Casa de Lavra stands as a testament to the harmonious interplay between space and client—a unique reflection of the dynamic relationship architecture can foster. In this instance, architect Ricardo Azevedo discovered that the project seemed to take form “enthusiastically at the site.” With a profound understanding of the client and their surroundings, the transition from sketch to reality was swift, bypassing intermediaries.
This seamless progression was a result of the intrinsic connection shared between architect and client, communicating in an unspoken language. A sense of absolute freedom permeated the project, a freedom born from trust. “The best results occur when trust is extended to us,” states the architect, acknowledging the inherent challenge of predicting the future through design. Here, trust was the cornerstone, where only time constraints and concurrent construction served as limitations. Behind this harmonious endeavor, there’s always someone who turns the architect’s ambitious visions into reality—a partner like Paulo Oliveira, completing the synergy from concept to execution.
The project’s evolution hinged on addressing issues discovered in a comprehensive analysis of the existing structure—an 80s house with traditional features, archways, and a garden. While architectural rehabilitation often invokes historical reverence, some structures lack such significance, as was the case here. A disconnection existed between indoors and outdoors, resulting in an apparent gap between realities. The solution lay in bridging this divide, blurring distinctions until interior and exterior melded into one. The inside became the outside, and vice versa, converging within the program’s parameters. The design embraced an experience of being both indoors and outdoors without discernible boundaries.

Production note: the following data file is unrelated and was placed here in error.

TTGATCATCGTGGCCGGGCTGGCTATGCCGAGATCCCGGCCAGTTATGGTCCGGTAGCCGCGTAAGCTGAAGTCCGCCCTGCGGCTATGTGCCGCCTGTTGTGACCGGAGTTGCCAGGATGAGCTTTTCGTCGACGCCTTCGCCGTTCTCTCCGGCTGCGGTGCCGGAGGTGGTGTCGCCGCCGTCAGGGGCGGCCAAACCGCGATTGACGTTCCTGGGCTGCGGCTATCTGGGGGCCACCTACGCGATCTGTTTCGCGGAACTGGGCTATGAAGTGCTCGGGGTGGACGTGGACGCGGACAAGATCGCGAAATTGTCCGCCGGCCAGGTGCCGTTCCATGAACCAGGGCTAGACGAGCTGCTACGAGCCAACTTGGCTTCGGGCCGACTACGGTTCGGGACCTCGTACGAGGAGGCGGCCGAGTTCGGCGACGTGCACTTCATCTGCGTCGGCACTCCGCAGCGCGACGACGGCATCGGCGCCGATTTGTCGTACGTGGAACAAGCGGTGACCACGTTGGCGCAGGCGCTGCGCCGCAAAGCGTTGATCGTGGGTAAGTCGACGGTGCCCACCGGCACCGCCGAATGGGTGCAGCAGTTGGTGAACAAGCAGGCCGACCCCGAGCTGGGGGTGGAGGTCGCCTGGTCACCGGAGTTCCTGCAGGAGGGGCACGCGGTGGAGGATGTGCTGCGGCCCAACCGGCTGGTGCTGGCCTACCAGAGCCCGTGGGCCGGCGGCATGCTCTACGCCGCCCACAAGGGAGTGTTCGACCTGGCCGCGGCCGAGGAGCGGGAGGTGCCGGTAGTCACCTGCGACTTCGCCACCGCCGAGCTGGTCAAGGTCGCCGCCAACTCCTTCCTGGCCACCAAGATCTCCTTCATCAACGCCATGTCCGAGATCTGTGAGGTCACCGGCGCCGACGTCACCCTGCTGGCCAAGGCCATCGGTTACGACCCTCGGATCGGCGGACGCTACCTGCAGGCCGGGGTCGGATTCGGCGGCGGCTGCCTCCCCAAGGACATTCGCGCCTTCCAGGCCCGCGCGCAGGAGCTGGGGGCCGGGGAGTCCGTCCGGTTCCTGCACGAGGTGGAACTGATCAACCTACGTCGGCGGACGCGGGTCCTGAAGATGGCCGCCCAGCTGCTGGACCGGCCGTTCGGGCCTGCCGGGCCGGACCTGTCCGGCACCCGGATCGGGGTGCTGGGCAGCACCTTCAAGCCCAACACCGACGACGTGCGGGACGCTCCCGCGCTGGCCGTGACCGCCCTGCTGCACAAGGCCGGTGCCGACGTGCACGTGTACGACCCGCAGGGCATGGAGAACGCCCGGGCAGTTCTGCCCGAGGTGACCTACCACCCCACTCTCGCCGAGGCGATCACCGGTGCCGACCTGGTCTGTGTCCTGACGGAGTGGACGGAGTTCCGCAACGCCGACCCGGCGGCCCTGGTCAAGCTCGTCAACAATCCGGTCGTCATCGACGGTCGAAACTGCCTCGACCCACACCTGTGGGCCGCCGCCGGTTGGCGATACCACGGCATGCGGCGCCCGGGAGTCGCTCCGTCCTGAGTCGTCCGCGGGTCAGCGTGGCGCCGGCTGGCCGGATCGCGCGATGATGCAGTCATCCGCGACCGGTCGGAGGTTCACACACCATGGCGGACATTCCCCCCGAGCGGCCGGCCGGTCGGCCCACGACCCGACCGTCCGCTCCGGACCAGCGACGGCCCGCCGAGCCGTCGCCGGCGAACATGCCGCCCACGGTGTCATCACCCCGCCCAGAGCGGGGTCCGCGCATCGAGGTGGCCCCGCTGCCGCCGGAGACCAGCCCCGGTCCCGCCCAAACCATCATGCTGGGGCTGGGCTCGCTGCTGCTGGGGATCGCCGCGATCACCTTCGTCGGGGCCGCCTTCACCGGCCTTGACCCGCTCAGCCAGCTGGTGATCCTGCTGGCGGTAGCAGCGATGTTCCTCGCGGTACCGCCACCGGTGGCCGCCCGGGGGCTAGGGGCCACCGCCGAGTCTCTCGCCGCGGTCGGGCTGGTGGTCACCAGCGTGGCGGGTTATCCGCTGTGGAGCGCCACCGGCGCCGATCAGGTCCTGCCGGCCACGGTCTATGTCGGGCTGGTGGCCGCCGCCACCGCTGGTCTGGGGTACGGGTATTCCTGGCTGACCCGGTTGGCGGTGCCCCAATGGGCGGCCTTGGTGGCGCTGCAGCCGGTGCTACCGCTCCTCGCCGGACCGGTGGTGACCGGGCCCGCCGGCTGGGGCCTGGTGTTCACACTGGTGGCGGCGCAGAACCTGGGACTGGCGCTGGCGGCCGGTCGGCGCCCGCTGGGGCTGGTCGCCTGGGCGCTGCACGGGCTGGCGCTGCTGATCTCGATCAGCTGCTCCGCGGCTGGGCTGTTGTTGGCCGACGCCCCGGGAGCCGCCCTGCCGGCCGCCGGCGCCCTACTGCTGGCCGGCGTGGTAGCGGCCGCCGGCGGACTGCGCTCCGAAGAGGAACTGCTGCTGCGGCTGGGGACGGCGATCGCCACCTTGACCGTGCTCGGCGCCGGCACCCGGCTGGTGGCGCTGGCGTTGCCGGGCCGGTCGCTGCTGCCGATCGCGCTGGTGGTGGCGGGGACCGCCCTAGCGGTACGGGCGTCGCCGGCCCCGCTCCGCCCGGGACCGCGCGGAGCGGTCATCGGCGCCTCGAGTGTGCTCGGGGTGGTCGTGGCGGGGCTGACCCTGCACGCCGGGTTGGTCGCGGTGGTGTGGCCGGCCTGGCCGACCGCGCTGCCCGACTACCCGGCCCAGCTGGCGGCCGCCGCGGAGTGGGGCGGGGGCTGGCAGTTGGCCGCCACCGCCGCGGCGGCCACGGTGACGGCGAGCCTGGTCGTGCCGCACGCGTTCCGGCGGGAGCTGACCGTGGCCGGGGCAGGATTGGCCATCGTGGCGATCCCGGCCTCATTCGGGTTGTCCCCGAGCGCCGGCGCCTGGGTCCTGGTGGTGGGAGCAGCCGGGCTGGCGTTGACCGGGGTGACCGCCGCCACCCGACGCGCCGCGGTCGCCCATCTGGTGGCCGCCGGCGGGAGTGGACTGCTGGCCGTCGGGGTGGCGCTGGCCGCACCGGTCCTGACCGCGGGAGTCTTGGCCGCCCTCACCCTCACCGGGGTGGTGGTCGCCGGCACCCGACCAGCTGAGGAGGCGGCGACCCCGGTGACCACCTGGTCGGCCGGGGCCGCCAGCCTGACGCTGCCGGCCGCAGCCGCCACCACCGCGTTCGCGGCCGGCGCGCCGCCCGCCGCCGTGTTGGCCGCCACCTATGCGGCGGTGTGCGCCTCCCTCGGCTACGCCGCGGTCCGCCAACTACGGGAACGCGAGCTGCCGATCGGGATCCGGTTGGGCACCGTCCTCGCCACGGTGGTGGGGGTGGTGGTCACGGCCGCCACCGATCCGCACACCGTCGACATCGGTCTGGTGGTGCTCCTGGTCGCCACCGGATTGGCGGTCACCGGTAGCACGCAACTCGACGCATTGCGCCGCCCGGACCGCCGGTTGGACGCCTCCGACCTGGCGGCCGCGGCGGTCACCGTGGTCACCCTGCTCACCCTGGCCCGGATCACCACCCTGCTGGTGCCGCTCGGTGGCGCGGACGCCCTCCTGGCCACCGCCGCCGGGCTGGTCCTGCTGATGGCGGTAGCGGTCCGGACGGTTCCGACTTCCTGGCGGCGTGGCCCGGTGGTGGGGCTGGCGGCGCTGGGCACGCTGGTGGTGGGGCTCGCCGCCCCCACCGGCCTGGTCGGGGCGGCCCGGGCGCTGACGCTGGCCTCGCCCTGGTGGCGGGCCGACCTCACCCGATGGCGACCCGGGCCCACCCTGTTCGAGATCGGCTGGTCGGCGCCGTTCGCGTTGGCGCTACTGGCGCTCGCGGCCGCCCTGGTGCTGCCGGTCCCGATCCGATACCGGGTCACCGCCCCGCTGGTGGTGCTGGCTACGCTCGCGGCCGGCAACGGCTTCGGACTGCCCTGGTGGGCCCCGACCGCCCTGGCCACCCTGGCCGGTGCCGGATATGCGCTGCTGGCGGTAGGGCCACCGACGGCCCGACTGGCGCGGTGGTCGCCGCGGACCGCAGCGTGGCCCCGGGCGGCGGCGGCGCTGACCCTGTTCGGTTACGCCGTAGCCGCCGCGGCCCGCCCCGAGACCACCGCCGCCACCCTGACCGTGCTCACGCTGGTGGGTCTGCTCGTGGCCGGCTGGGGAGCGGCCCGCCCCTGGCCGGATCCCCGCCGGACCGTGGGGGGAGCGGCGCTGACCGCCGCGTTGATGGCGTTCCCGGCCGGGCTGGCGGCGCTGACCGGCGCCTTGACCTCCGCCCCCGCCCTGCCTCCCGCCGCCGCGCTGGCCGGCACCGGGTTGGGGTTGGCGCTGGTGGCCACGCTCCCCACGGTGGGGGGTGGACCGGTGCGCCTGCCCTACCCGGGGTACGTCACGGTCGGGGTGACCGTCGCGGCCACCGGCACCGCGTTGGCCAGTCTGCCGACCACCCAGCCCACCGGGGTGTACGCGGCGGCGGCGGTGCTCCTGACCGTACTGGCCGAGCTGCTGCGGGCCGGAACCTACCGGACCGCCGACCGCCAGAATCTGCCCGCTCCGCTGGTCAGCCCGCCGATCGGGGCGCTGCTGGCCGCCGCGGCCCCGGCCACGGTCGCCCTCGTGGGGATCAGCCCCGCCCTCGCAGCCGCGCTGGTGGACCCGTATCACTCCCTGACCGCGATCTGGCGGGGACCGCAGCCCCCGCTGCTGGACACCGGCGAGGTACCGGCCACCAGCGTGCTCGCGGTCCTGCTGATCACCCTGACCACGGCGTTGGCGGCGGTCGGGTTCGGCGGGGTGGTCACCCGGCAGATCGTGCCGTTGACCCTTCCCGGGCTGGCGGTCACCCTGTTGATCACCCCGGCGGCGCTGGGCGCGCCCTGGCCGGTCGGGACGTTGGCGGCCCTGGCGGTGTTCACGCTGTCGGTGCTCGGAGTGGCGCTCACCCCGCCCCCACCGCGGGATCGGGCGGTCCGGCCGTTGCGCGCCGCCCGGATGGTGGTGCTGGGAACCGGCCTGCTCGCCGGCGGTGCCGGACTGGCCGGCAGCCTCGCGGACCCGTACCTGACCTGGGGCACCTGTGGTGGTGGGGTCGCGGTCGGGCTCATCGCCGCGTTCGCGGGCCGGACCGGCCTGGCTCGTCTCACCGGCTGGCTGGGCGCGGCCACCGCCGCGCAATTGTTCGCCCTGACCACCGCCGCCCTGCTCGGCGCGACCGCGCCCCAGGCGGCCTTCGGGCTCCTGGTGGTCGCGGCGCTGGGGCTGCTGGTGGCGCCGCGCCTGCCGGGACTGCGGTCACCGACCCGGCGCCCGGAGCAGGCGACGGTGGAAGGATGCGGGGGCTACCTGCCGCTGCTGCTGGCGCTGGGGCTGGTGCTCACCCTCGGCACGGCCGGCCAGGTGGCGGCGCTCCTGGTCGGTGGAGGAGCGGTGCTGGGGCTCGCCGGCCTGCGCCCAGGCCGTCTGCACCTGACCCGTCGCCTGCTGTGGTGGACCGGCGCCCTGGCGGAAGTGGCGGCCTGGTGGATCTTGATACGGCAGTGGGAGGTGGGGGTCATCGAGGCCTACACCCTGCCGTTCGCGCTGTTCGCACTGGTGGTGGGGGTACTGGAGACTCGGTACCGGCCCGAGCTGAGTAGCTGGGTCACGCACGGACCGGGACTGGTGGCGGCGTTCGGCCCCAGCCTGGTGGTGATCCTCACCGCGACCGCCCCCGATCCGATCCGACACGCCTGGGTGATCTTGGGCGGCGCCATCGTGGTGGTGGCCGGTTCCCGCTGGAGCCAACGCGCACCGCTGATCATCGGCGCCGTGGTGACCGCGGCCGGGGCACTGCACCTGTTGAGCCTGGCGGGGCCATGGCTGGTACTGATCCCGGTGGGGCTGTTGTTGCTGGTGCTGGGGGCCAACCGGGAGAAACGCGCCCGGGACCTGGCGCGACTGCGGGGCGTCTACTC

Distinct volumes emerged, elevated from the base—a lobby, an expanded living area, and a novel social space. This expansion was a testament to the project’s core aim: to seamlessly interlace interior and exterior spaces. The connection to nature sparked a sensory dialogue across various spaces, each defined by their chosen materials and atmosphere. For example, the social spaces are cocooned by tropical greenery and textured marble, creating a distinct ambiance indoors.
“This is a gardener’s house—a man intertwined with trees, cedar, maples, and breezy air. The house cannot contain him. The spaces transform into walls-less abodes. The garden, a blank canvas, was shaped by the client as a sculptor chisels a rough stone into a gem.”
The distribution strategy aimed at unity—each section of the program interconnected in a sequential flow. Suites cocooned occupants in tranquility, while living spaces seamlessly merged with the captivating pool area. The multi-level pool, adorned with exquisite materials and a transforming waterfall wall, serenaded inhabitants with the soothing melody of cascading water.
One notable exception is the living room, which elegantly morphs into a porch. Sculpted by Paulo Neves, it opens to offer a wine-tasting experience—an organic doorway to the outside garden.
Despite the house’s proximity to the sea, it had remained unseen—embodying the concept of “separation of realities.” This was mended with the creation of a suite with a balcony on the second floor, granting the dwelling a newfound proximity to the sea. As Ricardo Azevedo beautifully puts it: “From now on, the house glimpses the sea. The sea was close by, but couldn’t be seen. Now the boats that await at the Porto de Leixões form the backdrop of a glass wall that opens to the horizon.”
Architects: Ricardo Azevedo Arquitecto
Area: 940 m²
Photographs:Ivo Tavares Studio
Manufacturers: panoramah!®, Ayeme, Glass Media, Hormann, Top Marmi
Lead Architect: Ricardo Azevedo